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Aga Khan, spiritual leader to Ismaili Muslims, in Canada for eight-day visit - 2008-11-22

Saturday, 2008, November 22
The Daily Gleaner
His Highness the Aga Khan being welcomed by The Honourable John Baird, Minister of Transport, Infrastructure and Communities and

TORONTO - Canadian Ismaili Muslims are marking a half-century of leadership of the Aga Khan, as the spiritual leader to millions around the globe embarks on an eight-day visit across the country to mark the milestone.
The Aga Khan, imam to 15 million Ismaili Muslims, including between 80,000 to 100,000 in Canada, will meet with government leaders and dignitaries as he commemorates the occasion of his Golden Jubilee.

The Aga Khan met Wednesday with Gov.-Gen. Michaelle Jean at Rideau Hall. He was slated to next visit Toronto to meet Ontario Premier Dalton McGuinty.

He will head west next week, first to Calgary to meet with Alberta Lt.-Gov. Norman Kwong and officials from the University of Alberta, followed by a stop in Vancouver to meet British Columbia Premier Gordon Campbell and Burnaby, B.C., Mayor Derek Corrigan, whose city is home to a sizable Ismaili community.

The Aga Khan will also meet and address gatherings of the Ismaili community to discuss the nature of the work he is doing with Canada, how the community has evolved and where he sees it going, said Amir Karim, a Montreal volunteer with the Aga Khan Council for Canada.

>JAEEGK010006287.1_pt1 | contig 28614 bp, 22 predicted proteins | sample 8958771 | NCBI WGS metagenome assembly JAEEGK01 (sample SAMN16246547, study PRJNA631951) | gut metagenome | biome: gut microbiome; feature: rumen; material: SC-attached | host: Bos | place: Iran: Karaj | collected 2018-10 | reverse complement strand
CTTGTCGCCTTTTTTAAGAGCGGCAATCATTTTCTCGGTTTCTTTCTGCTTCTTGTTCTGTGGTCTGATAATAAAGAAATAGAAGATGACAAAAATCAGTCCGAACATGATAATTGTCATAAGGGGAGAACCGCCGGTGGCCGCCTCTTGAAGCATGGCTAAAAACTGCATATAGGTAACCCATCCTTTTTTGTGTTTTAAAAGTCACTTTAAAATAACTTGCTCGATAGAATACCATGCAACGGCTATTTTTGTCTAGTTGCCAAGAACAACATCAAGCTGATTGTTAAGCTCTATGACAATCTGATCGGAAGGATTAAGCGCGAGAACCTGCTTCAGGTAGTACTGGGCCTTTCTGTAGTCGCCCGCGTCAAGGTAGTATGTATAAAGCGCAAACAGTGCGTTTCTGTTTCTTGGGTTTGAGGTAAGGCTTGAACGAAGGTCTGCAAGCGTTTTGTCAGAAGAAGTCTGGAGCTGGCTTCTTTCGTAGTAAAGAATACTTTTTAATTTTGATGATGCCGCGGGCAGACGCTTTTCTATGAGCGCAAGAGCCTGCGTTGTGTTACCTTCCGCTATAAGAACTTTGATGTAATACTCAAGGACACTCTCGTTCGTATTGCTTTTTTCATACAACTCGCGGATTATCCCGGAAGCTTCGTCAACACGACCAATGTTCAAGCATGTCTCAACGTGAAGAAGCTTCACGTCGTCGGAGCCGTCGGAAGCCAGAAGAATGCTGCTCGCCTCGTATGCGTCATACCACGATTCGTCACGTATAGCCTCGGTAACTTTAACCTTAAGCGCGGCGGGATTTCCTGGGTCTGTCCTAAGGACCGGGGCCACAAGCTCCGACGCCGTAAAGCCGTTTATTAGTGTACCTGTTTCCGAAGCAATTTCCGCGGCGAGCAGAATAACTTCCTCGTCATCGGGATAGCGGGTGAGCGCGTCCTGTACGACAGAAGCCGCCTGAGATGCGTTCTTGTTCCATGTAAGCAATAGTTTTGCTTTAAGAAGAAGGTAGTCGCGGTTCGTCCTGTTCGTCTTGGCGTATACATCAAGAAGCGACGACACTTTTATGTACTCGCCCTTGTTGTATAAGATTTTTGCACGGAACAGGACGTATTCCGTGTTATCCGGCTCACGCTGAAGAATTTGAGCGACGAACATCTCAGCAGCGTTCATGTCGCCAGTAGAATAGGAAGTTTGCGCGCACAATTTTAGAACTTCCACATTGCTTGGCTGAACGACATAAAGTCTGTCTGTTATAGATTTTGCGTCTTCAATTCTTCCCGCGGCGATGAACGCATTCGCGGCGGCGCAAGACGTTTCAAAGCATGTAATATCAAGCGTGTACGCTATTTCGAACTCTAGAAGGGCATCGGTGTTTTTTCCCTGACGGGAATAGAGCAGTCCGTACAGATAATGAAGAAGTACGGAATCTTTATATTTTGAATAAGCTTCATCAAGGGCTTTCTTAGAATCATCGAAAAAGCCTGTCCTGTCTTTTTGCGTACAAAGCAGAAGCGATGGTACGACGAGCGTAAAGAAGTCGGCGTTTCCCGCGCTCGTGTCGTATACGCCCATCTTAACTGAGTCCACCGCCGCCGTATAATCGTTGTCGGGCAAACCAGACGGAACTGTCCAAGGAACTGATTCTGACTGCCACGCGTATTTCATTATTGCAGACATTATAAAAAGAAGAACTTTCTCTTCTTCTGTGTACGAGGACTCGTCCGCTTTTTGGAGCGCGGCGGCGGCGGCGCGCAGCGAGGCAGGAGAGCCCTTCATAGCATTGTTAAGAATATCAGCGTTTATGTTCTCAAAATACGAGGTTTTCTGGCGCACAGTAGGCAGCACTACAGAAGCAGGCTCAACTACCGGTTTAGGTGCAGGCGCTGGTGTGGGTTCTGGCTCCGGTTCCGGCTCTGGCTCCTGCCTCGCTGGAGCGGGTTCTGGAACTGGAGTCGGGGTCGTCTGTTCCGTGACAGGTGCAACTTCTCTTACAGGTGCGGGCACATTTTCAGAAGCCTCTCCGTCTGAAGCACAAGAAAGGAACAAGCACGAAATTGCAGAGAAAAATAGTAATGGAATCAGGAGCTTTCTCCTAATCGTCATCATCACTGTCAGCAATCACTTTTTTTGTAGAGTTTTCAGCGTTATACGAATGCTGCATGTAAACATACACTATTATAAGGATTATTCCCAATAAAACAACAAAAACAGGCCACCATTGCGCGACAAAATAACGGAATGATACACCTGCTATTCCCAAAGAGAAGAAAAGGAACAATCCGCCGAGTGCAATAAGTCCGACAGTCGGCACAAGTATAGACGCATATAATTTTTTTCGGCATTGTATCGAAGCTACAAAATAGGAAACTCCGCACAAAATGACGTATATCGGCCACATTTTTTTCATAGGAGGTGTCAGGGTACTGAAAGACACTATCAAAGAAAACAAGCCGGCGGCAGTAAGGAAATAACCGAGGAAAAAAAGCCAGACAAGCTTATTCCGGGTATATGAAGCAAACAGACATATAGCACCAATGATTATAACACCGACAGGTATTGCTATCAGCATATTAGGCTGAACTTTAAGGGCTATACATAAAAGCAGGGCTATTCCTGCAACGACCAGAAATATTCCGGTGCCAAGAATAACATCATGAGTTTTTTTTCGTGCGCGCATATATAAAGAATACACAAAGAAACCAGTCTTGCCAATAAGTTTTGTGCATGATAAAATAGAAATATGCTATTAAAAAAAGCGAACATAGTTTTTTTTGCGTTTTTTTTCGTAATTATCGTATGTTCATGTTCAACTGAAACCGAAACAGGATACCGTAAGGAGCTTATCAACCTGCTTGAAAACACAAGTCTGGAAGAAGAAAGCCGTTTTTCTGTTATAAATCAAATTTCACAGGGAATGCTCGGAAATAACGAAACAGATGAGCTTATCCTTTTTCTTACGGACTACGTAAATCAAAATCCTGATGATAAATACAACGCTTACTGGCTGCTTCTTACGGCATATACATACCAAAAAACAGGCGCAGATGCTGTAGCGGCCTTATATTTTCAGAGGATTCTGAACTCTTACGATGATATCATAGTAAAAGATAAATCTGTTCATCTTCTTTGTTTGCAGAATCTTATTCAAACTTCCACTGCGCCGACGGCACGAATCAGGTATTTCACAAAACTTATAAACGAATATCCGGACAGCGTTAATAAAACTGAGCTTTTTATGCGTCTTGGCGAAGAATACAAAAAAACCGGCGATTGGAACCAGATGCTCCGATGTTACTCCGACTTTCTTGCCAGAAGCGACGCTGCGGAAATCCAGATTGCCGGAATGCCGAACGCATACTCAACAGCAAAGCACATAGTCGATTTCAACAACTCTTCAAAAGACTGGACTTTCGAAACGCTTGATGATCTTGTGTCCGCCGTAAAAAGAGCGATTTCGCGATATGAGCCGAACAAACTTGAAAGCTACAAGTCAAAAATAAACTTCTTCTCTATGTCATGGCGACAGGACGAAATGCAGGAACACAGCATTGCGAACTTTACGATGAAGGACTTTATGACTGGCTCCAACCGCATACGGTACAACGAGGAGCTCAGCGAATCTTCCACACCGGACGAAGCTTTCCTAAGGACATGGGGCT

'He will give guidance on how we should practise our faith, how we should live, and how we should basically understand what's going on around the world from a broader perspective, whether it's economic, social, and some of major trends that we're seeing at the moment.'

Born in Switzerland and now residing in France, His Highness Prince Karim Aga Khan became the 49th hereditary Imam of the Shia Imami Ismaili Muslims - generally known as the Ismailis - in 1957 at age 20 following his grandfather's death.

Beyond his role as spiritual leader, he is known for his work helping to improve the lives of those in developing nations through the Aga Khan Development Network, which he founded more than 40 years ago.

The network has forged a long-standing relationship with Canada, which has seen AKDN, particularly through Aga Khan Foundation Canada, a charitable organization, collaborate with universities, government departments, civil society organizations and the private sector to help developing nations.

One such example involves Hamilton's McMaster University, which worked with the Aga Khan University in Karachi, Pakistan, to bring the first international standard school of nursing to that part of the world, said Khalil Shariff, CEO of Aga Khan Foundation Canada.

The Aga Khan will preside over the signing of a memorandum of understanding between McMaster and AKU during his visit to Toronto.

In October 2006, the Aga Khan and Prime Minister Stephen Harper announced the Imam and Ottawa would each contribute $30 million to a new Global Centre for Pluralism, a think-tank and research facility to be housed in the old Canadian War Museum.

'I think he understands that all the work he does in international development and addressing the great issues of our day as part of the mandate of his office,' Shariff said.

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